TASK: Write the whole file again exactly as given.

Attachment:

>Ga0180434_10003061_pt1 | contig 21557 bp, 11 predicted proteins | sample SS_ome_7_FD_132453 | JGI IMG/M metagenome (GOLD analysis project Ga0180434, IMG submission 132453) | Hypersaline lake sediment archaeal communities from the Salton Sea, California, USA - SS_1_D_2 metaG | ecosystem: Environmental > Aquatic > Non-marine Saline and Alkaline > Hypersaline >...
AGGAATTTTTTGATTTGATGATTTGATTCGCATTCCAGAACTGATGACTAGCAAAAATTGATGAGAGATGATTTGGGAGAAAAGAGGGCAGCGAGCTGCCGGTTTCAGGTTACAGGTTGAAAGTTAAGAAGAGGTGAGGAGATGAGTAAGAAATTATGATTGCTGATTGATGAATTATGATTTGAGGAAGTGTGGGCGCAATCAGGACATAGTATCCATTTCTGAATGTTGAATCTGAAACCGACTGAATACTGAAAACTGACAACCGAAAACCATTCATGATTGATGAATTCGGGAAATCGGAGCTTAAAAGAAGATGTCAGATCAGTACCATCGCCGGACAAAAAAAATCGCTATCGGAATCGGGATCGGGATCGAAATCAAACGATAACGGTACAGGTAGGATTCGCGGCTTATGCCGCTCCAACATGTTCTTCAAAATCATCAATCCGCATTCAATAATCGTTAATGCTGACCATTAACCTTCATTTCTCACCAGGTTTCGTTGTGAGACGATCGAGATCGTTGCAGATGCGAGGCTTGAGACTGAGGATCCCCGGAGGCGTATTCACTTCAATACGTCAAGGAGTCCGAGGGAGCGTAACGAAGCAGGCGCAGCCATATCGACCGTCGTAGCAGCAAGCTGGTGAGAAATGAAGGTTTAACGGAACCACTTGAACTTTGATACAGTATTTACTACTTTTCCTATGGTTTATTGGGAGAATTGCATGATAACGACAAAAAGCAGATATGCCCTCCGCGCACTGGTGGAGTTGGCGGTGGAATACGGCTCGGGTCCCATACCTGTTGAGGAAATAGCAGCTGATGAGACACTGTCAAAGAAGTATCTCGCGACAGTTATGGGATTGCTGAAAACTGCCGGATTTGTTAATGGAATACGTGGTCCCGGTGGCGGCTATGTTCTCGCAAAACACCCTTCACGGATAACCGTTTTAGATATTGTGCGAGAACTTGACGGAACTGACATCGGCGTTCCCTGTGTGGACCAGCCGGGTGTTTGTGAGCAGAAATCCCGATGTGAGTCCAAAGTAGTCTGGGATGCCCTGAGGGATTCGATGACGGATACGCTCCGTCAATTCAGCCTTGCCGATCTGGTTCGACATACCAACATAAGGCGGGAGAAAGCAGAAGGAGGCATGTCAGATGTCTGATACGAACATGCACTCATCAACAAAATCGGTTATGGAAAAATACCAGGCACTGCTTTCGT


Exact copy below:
>Ga0180434_10003061_pt1 | contig 21557 bp, 11 predicted proteins | sample SS_ome_7_FD_132453 | JGI IMG/M metagenome (GOLD analysis project Ga0180434, IMG submission 132453) | Hypersaline lake sediment archaeal communities from the Salton Sea, California, USA - SS_1_D_2 metaG | ecosystem: Environmental > Aquatic > Non-marine Saline and Alkaline > Hypersaline >...
AGGAATTTTTTGATTTGATGATTTGATTCGCATTCCAGAACTGATGACTAGCAAAAATTGATGAGAGATGATTTGGGAGAAAAGAGGGCAGCGAGCTGCCGGTTTCAGGTTACAGGTTGAAAGTTAAGAAGAGGTGAGGAGATGAGTAAGAAATTATGATTGCTGATTGATGAATTATGATTTGAGGAAGTGTGGGCGCAATCAGGACATAGTATCCATTTCTGAATGTTGAATCTGAAACCGACTGAATACTGAAAACTGACAACCGAAAACCATTCATGATTGATGAATTCGGGAAATCGGAGCTTAAAAGAAGATGTCAGATCAGTACCATCGCCGGACAAAAAAAATCGCTATCGGAATCGGGATCGGGATCGAAATCAAACGATAACGGTACAGGTAGGATTCGCGGCTTATGCCGCTCCAACATGTTCTTCAAAATCATCAATCCGCATTCAATAATCGTTAATGCTGACCATTAACCTTCATTTCTCACCAGGTTTCGTTGTGAGACGATCGAGATCGTTGCAGATGCGAGGCTTGAGACTGAGGATCCCCGGAGGCGTATTCACTTCAATACGTCAAGGAGTCCGAGGGAGCGTAACGAAGCAGGCGCAGCCATATCGACCGTCGTAGCAGCAAGCTGGTGAGAAATGAAGGTTTAACGGAACCACTTGAACTTTGATACAGTATTTACTACTTTTCCTATGGTTTATTGGGAGAATTGCATGATAACGACAAAAAGCAGATATGCCCTCCGCGCACTGGTGGAGTTGGCGGTGGAATACGGCTCGGGTCCCATACCTGTTGAGGAAATAGCAGCTGATGAGACACTGTCAAAGAAGTATCTCGCGACAGTTATGGGATTGCTGAAAACTGCCGGATTTGTTAATGGAATACGTGGTCCCGGTGGCGGCTATGTTCTCGCAAAACACCCTTCACGGATAACCGTTTTAGATATTGTGCGAGAACTTGACGGAACTGACATCGGCGTTCCCTGTGTGGACCAGCCGGGTGTTTGTGAGCAGAAATCCCGATGTGAGTCCAAAGTAGTCTGGGATGCCCTGAGGGATTCGATGACGGATACGCTCCGTCAATTCAGCCTTGCCGATCTGGTTCGACATACCAACATAAGGCGGGAGAAAGCAGAAGGAGGCATGTCAGATGTCTGATACGAACATGCACTCATCAACAAAATCGGTTATGGAAAAATACCAGGCACTGCTTTCGT